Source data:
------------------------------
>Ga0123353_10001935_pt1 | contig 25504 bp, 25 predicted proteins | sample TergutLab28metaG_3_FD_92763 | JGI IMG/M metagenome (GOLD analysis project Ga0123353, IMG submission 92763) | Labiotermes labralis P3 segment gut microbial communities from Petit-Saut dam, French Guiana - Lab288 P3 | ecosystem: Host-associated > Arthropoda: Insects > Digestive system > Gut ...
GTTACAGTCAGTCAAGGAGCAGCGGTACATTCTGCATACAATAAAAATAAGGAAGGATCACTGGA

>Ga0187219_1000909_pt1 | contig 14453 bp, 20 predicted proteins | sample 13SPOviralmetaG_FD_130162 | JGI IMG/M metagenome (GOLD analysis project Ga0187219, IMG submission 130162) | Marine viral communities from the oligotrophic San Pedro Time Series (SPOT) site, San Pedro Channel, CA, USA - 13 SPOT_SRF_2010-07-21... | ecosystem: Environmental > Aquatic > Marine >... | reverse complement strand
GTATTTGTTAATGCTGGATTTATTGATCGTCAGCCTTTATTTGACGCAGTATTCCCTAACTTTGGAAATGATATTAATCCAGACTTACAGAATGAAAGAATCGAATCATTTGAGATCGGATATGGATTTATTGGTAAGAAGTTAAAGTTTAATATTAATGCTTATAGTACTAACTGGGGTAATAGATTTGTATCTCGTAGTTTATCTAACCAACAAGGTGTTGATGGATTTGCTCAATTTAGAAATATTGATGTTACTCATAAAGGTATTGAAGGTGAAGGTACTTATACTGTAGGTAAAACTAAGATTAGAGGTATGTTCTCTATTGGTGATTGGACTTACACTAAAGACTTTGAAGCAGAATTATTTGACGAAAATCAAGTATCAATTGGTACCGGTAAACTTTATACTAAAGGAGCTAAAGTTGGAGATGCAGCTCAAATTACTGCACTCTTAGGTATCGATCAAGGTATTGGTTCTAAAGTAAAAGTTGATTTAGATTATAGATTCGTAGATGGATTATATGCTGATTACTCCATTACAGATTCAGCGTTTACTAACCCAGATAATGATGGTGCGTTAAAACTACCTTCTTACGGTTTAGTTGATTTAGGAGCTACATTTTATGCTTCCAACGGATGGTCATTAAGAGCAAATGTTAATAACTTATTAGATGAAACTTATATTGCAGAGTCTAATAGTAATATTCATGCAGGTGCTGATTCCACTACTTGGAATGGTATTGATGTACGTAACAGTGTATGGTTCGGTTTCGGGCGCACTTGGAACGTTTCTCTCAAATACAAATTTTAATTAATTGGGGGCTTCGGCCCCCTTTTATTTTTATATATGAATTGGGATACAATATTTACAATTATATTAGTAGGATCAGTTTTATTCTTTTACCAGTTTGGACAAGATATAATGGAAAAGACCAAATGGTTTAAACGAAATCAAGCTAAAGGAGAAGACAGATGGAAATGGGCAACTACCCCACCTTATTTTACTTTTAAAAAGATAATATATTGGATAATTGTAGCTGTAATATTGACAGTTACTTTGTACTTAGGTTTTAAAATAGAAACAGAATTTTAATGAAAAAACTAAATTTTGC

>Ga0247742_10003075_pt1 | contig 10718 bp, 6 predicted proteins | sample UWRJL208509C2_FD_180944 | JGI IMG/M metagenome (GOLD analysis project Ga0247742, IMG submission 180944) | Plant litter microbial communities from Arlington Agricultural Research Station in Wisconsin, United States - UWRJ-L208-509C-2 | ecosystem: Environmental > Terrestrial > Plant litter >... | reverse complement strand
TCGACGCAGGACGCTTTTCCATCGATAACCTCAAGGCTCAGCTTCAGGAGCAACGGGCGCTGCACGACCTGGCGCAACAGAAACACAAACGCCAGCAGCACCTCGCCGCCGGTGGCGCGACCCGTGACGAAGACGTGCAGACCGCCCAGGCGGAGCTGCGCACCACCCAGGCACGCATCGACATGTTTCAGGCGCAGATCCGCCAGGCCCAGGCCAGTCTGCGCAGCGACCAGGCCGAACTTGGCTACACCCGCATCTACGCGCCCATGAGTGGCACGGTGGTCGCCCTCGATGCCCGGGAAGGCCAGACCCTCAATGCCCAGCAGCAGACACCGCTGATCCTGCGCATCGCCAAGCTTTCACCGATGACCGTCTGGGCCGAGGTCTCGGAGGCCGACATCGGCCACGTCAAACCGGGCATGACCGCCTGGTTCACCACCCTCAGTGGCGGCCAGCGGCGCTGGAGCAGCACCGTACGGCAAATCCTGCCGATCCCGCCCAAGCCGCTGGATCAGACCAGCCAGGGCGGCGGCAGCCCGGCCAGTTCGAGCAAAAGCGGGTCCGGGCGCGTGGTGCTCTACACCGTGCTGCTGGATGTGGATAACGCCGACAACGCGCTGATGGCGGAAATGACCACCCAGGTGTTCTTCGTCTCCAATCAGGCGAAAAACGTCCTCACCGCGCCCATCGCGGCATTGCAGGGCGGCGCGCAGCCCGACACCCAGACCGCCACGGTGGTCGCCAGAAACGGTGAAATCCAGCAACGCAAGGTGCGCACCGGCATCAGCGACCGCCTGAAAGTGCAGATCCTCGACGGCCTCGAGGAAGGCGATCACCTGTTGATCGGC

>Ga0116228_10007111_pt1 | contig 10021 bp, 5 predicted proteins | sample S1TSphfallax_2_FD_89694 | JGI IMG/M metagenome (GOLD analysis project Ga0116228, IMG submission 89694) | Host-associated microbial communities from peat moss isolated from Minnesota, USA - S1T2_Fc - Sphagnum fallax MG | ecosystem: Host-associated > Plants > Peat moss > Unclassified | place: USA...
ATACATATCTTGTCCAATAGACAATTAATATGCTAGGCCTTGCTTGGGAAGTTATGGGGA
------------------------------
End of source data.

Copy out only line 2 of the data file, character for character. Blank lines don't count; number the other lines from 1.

GTTACAGTCAGTCAAGGAGCAGCGGTACATTCTGCATACAATAAAAATAAGGAAGGATCACTGGA